Quantum computers and higher resolution sensors are a step closer after scientists developed a way to control a single atom with an electric field for the first time.
Described by the engineering team from UNSW as a ‘happy accident’, the discovery could replace the tried and tested magnetic resonance imaging used in medicine.
It also has ‘major implications’ for quantum computing as being able to control a single atom with an electric field gives engineers ‘much more precision’.
Generating magnetic fields, the previous solution, required large coils and high currents but electric fields can be produced on the top of a tiny electrode.
Lead author Andrea Morello says this will make it easier to control single atoms and place them in nanoelectric devices such as quantum computers and sensors.
‘This discovery means that we now have a pathway to build quantum computers using single-atom spins without the need for any oscillating magnetic field for their operation,’ said Morello.
This means that instead of having bulky magnets spinning fast to generate the field required to place the single atoms, they can use a simple electric field.
‘Moreover, we can use these nuclei as exquisitely precise sensors of electric and magnetic fields, or to answer fundamental questions in quantum science.’
The discovery shakes up the paradigm of nuclear magnetic resonance, according to Morello, who said it could cover everything from medicine to mining.
The researchers had originally set out to perform nuclear magnetic resonance on a single atom of antimony – an element that possesses a large nuclear spin.
‘Our original goal was to explore the boundary between the quantum world and the classical world, set by the chaotic behaviour of the nuclear spin,’ said one of the lead authors of the work, Dr Serwan Asaad.
‘This was purely a curiosity-driven project, with no application in mind,’ he said.
Once they started the experiment they realised ‘something was wrong’ and that the nuclear behaved very strangely and refused to respond to certain frequencies but show a strong response to others.
They discovered they had fabricated a device containing an antimony atom and a special antenna, optimised to create a high-frequency magnetic field to control the nucleus of the atom.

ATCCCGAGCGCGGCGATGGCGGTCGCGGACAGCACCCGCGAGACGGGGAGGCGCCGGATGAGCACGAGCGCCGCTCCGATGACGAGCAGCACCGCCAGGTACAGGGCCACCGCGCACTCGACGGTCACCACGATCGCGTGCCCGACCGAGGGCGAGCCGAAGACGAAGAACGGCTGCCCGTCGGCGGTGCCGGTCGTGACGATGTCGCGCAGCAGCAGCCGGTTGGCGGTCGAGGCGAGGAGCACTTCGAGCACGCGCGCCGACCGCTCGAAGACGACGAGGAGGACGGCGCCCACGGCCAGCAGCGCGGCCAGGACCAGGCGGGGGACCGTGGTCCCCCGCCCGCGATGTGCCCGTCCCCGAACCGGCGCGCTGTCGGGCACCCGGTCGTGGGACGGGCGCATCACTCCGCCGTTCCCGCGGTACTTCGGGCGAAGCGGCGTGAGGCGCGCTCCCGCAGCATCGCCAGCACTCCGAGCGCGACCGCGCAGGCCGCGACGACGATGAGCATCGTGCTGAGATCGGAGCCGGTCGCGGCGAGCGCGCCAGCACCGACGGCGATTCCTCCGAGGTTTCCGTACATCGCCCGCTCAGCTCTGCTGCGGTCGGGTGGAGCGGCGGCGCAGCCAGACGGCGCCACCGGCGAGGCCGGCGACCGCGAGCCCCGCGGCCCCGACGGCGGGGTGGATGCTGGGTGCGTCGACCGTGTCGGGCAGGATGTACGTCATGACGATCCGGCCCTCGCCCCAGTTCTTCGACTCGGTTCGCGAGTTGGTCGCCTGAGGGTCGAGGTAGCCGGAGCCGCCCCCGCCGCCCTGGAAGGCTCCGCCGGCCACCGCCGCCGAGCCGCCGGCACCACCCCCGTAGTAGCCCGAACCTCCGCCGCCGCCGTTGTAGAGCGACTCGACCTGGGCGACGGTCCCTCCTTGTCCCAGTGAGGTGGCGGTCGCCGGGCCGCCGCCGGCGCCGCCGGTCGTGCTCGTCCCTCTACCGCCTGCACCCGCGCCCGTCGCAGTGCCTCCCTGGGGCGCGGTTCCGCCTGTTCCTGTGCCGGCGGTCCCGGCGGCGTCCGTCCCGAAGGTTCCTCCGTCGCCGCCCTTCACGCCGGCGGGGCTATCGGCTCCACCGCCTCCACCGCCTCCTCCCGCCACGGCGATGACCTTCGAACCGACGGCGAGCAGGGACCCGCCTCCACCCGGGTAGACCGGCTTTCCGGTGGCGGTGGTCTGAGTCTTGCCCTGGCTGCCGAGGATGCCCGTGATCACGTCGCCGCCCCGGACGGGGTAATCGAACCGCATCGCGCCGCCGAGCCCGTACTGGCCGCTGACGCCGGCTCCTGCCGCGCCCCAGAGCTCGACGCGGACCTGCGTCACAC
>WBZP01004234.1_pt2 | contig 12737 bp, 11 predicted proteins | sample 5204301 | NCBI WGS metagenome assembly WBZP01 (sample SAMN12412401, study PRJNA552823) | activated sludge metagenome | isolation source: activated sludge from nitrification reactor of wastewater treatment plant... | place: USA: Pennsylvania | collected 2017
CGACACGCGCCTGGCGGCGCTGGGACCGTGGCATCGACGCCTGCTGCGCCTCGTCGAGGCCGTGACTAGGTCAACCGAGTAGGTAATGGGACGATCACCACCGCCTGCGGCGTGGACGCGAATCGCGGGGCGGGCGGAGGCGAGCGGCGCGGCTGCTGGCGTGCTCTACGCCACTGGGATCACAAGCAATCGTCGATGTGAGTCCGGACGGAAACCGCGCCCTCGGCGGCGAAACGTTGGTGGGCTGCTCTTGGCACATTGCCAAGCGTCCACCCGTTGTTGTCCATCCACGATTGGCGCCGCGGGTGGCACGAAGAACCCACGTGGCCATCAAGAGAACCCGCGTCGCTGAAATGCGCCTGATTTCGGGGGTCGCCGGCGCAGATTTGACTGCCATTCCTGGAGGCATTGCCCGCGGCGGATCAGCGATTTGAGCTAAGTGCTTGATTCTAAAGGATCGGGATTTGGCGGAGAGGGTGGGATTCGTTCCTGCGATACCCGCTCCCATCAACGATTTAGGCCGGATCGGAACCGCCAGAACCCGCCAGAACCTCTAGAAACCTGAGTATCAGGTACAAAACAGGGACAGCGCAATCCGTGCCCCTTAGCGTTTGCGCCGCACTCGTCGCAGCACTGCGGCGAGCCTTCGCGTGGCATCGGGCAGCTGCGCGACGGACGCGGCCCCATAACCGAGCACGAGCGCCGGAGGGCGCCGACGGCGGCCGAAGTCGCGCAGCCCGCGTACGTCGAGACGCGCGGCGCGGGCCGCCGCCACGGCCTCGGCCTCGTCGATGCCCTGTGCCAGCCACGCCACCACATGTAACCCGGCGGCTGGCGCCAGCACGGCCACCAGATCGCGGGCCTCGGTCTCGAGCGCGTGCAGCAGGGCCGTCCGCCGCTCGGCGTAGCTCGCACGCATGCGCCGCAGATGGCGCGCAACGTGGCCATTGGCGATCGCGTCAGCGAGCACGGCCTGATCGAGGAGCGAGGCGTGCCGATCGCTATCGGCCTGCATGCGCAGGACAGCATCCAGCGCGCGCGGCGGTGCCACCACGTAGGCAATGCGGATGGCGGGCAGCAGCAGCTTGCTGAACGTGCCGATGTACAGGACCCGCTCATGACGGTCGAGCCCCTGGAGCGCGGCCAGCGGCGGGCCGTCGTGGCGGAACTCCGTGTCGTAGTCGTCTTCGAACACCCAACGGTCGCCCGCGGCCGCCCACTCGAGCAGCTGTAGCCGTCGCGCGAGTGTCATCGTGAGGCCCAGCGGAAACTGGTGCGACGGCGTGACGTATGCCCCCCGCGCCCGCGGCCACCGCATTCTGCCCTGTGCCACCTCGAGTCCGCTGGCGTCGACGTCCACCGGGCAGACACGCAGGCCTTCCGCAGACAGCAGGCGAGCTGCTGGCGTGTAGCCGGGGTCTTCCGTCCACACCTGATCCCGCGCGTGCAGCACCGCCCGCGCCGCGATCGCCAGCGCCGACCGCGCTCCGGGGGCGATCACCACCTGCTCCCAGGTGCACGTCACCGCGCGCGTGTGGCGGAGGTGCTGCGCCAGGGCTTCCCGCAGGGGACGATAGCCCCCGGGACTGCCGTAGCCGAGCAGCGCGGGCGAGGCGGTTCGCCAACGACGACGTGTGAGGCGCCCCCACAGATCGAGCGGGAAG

Their experiment demands this magnetic field to be quite strong, so they applied a lot of power to the antenna, and we blew it up.
‘This puzzled us for a while, until we had a ‘eureka moment’ and realised that we were doing electric resonance instead of magnetic resonance,’ said Dr Vincent Mourik, also a lead author on the paper.
‘With the antimony nucleus, the experiment continued to work. It turns out that after the damage, the antenna was creating a strong electric field instead of a magnetic field. So we ‘rediscovered’ nuclear electric resonance.’
‘Nuclear Magnetic Resonance is one of the most widespread techniques in modern physics, chemistry, and even medicine or mining,’ says Morello.
‘Doctors use it to see inside a patient’s body in great detail while mining companies use it to analyse rock samples.
‘This all works extremely well, but for certain applications, the need to use magnetic fields to control and detect the nuclei can be a disadvantage.’
He used the analogy of a billiard table to explain the difference between controlling nuclear spins with magnetic and electric fields.
‘Performing magnetic resonance is like trying to move a particular ball on a billiard table by lifting and shaking the whole table,’ he says.
‘We’ll move the intended ball, but we’ll also move all the others.’
‘The breakthrough of electric resonance is like being handed an actual billiards stick to hit the ball exactly where you want it.’
The idea of controlling a single atom with an electric field isn’t a new one – it was first posed as a thought experiment in 1961 by Nobel Laureate Nicolaas Bloembergen.
The puzzle stood unsolved until Morello and his team ‘accidentally’ realised what they had achieved in their lab.
‘I have worked on spin resonance for 20 years of my life, but honestly, I had never heard of this idea of nuclear electric resonance,’ he said.
‘We ‘rediscovered’ this effect by complete accident – it would never have occurred to me to look for it.
‘The field of nuclear electric resonance has been almost dormant for more than half a century, after the first attempts to demonstrate it proved too challenging.’
After demonstrating the ability to control the nucleus with electric fields, the researchers used sophisticated computer modelling to understand how exactly the electric field influences the spin of the nucleus.
This effort highlighted that nuclear electric resonance is a truly local, microscopic phenomenon: the electric field distorts the atomic bonds around the nucleus, causing it to reorient itself.
‘This result will open up a treasure trove of discoveries,’ says Morello.
‘The system we created has enough complexity to study how the classical world we experience every day emerges from the quantum realm.
‘Moreover, we can use its quantum complexity to build sensors of electromagnetic fields with vastly improved sensitivity.
‘All this, in a simple electronic device made in silicon, controlled with small voltages applied to a metal electrode!’
The research has been published in the journal Nature.
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